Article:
Considering luminance contrast to comprise the building blocks of the photographic language, we aimed to study the connection between viewer's contrast discrimination performance in black-and-white photographs with various contrast reproductions, and their aesthetic appeal. In a previous study we examined the viewer's ability to discriminate contrast increments, applied to discrete regions of the characteristic curves of gray scales versus photographs of Ansel Adams. The photographs belonged to three conceptual categories: portrait, landscape, and architecture. Whereas, contrast discrimination performance in gray scales was very poor in reproductions with altered contrast in the shadows, a significant improvement in performance was observed in the photographs. In the present study subjects performed a contrast preference evaluation task, in which, the reproductions of the photographs were rated for their aesthetic appeal on a five-point scale. The photographs were presented in random order, without indication as to which is the original photograph. Nevertheless, the viewers showed a general preference for photographs with contrast reproductions similar to the original. The results suggest a match between the viewers' and the photographer's preferences. Moreover, the preference decreased systematically with the contrast increment for all reproductions. This tendency seems to be independent of variations in category or spatial configuration. The results are in line with the observed contrast discrimination performance, and also consistent with the anchoring theory and recent propositions of biologically based rules for art creation and appreciation as manifestations of the function of the brain.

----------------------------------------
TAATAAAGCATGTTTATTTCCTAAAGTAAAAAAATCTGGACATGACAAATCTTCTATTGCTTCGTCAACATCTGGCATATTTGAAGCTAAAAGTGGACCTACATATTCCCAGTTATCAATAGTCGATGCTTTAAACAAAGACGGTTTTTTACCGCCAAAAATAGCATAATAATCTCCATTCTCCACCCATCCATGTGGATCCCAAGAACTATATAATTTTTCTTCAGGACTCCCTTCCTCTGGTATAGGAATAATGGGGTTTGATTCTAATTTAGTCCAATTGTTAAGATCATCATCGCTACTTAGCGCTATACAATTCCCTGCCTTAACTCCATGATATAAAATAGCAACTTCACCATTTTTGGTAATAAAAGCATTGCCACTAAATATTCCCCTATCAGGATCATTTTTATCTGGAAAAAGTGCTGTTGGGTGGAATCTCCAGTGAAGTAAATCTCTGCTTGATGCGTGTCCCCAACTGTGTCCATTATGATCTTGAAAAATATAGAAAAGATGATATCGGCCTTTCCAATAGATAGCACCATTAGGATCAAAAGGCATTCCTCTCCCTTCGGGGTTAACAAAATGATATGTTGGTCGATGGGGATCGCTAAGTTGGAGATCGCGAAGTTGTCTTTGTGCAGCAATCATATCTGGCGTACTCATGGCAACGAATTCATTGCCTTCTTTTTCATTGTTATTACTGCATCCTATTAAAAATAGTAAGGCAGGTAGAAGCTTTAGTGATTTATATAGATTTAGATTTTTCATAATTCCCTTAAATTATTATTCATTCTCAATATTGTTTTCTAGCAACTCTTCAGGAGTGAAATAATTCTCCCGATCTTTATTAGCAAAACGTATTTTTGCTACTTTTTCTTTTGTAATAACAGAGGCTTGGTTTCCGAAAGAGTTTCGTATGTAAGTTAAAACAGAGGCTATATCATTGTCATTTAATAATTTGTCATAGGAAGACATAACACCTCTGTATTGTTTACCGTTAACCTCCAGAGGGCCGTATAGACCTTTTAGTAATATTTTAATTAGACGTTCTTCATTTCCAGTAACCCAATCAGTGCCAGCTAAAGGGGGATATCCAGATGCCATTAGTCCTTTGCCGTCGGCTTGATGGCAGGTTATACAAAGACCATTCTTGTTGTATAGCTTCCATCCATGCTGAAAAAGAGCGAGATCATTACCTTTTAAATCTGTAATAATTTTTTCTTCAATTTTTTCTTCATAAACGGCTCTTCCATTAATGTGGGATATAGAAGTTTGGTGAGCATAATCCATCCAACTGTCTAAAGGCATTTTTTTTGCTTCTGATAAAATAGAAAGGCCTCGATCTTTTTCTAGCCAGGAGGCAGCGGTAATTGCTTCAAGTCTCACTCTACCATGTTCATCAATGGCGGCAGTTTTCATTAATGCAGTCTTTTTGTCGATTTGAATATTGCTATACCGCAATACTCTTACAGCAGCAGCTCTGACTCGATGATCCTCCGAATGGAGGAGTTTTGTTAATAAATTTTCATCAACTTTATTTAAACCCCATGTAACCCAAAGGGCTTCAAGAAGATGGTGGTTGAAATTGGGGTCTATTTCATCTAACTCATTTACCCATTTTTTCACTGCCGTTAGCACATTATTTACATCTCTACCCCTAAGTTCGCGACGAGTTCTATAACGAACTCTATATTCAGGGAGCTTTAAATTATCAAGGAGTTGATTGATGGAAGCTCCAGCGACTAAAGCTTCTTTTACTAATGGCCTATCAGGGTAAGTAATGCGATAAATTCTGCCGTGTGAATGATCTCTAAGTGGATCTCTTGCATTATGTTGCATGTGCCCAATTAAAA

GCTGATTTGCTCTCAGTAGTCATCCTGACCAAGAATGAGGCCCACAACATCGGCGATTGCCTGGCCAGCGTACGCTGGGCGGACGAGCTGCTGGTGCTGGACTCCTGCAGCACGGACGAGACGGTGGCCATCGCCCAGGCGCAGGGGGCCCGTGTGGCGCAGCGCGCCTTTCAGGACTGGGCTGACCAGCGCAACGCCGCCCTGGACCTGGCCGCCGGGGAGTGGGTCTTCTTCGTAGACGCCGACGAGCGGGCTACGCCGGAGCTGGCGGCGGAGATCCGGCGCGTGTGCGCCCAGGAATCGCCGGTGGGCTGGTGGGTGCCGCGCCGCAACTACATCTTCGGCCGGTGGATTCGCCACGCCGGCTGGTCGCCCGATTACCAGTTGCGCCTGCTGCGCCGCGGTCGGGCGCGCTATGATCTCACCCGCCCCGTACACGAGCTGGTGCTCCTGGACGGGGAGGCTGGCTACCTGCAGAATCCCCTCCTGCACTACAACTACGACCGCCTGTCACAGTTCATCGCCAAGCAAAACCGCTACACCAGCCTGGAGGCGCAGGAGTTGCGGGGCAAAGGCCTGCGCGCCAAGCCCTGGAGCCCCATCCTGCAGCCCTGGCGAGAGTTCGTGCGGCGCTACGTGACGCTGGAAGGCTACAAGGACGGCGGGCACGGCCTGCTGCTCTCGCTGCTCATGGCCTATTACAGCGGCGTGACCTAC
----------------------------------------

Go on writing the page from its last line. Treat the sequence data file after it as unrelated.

S. Gershoni, H. Kobayashi, "How We Look at Photographs as Indicated by Contrast Discrimination Performance Versus Contrast Preference" in Journal of Imaging Science and Technology, 2006, pp 320 - 326, https://doi.org/10.2352/J.ImagingSci.Technol.(2006)50:4(320)